Take the 2-minute tour ×
Super User is a question and answer site for computer enthusiasts and power users. It's 100% free, no registration required.

I have a rtf file that I'm using grep on like this

 grep "Order Number" 'Extract Text Output.rtf'

which results in lines that look like this

\b\fs28 \cf2 Fab Order Number : FAB00772450\

and I want the result to be just FAB00772450

I know if I use -o it will just return the word "Order Number" but that doesn't help me

share|improve this question
    
Is not the same as this stackoverflow.com/q/974757/422353? –  madth3 Mar 23 '12 at 2:35
    
how the hell is this question off topic ? someone please explain –  mcgrailm Mar 23 '12 at 2:37
    
Try piping that to awk, then you can split it up and do whatever you like to it. –  user1200129 Mar 23 '12 at 2:40
add comment

migrated from stackoverflow.com Mar 24 '12 at 20:04

This question came from our site for professional and enthusiast programmers.

3 Answers

up vote 3 down vote accepted
cat 'Extract Text Output.rtf' | sed -n 's/Order Number : \(.*\)\\/\1/gp'

Yields exactly what you want.

Explanation:

  • sed -n suppress default output of sed
  • s/.../.../g search and replace, g: everything/globally
  • Order Number : \(.*\)\\ look for "Order Number : " string and a backslash and save anything in between to group 1; (downside of using sed is to have to escape regex's grouping operator: (...) with \(...\) )
  • \1 use group 1 as replacement
  • p print replacement if any match

This is way more flexible and generic than using hard-coded awk groups ($7).

Note 1: use .*? if you have lines formatted like this:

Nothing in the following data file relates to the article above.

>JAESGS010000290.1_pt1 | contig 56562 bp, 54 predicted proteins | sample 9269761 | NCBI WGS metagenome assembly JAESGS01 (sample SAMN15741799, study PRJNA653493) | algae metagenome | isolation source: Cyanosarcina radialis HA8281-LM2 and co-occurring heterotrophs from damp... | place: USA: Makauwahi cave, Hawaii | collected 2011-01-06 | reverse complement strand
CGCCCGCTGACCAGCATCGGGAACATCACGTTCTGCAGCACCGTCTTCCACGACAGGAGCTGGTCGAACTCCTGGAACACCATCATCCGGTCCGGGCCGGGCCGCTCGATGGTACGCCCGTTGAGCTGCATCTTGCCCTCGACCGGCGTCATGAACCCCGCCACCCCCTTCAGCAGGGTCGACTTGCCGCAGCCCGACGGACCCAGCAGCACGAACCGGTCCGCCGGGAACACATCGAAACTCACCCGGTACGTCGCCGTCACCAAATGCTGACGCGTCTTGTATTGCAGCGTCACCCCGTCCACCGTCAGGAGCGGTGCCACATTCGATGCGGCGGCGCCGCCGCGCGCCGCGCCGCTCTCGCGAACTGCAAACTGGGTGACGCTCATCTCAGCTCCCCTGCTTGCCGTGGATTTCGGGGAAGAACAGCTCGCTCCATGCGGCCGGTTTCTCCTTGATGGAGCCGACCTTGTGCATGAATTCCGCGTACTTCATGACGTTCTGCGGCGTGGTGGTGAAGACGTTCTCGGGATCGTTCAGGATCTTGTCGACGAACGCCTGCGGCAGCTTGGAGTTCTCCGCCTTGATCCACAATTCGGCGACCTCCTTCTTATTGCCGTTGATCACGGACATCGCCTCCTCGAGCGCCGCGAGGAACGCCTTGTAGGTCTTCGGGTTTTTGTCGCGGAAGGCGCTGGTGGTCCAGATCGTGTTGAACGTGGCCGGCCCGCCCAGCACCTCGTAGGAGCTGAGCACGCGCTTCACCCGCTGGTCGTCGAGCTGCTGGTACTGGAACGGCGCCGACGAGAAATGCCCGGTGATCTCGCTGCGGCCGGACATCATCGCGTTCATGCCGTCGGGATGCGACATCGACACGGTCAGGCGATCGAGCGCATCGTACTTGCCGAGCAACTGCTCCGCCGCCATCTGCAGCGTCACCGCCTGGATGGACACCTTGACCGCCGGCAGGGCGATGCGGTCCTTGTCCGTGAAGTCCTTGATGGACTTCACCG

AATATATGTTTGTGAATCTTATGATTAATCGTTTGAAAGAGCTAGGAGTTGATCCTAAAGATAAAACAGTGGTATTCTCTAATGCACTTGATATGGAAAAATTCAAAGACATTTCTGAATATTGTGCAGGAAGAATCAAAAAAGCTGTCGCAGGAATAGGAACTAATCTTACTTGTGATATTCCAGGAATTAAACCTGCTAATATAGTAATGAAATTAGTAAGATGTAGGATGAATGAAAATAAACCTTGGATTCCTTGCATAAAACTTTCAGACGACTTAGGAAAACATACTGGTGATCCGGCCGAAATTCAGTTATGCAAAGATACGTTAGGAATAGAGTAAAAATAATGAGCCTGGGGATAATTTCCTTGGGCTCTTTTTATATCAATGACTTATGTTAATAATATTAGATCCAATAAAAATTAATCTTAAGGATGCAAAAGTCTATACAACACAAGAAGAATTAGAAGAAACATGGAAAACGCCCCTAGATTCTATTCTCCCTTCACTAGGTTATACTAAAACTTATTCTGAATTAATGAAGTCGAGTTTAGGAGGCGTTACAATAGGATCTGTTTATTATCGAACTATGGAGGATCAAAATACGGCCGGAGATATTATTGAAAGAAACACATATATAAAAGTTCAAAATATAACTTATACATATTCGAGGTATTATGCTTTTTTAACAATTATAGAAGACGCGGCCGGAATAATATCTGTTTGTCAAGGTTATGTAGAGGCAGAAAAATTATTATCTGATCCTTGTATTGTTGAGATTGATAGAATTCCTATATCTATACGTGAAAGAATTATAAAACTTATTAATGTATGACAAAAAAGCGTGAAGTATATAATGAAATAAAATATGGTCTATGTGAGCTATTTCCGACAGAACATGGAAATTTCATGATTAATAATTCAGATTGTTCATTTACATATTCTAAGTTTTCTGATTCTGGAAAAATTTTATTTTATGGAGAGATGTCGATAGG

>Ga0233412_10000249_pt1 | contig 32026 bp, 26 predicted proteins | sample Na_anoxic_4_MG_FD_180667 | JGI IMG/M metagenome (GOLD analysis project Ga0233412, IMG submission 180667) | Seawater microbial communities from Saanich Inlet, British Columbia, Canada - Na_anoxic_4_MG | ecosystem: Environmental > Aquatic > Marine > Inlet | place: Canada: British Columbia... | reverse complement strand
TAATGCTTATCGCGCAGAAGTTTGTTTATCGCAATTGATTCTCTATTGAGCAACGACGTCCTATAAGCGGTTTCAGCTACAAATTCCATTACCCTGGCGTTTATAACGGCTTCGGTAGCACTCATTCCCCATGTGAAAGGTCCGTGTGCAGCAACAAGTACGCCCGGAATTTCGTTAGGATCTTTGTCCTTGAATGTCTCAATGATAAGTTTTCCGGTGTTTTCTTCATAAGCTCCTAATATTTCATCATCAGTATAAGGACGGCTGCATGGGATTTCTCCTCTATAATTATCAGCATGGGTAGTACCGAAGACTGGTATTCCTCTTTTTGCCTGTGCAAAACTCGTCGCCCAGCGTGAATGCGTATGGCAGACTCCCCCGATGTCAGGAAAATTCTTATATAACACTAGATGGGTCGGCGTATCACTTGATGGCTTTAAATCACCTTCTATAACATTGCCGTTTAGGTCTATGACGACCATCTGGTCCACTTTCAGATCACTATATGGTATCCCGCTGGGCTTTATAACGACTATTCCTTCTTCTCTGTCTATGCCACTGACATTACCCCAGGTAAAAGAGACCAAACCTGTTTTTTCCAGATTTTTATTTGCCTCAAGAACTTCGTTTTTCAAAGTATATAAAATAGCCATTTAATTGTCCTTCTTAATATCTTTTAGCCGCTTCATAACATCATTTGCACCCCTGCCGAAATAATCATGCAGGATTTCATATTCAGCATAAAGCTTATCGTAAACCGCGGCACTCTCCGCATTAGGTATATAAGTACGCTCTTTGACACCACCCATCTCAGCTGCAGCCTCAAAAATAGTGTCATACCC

\cf2 Fab Order Number : FAB00772450\ \b \cf2

This prevents regex from being greedy and stops at the first backslash. Not tested if sed supports *? and +? operators, but let's hope.

Note 2: If you have multiple parts you want to extract from a line, use multiple groups and in the replacement string you can even switch them with formatting, like .../\2 - \1/

share|improve this answer
add comment

This works for me:

grep "Order Number" test.txt | awk {'print $7'} | tr "\\\ " " "

output:

FAB00772450

share|improve this answer
    
awesome thank you –  mcgrailm Mar 23 '12 at 2:54
    
what does the 7 do ? –  mcgrailm Mar 23 '12 at 2:55
    
it prints the 7th column I think. It splits on whitespace. –  user1200129 Mar 23 '12 at 3:04
1  
It prints the 7th field. The split is on whatever FS is (defaults to space). –  Scott Wilson Mar 24 '12 at 20:16
add comment

If this format is always followed but the number of tokens is not always the same, you could pipe it through something like

sed 's/.*: //' | sed 's#\##'

This also yields "FAB00772450"

share|improve this answer
add comment

Your Answer

 
discard

By posting your answer, you agree to the privacy policy and terms of service.

Not the answer you're looking for? Browse other questions tagged or ask your own question.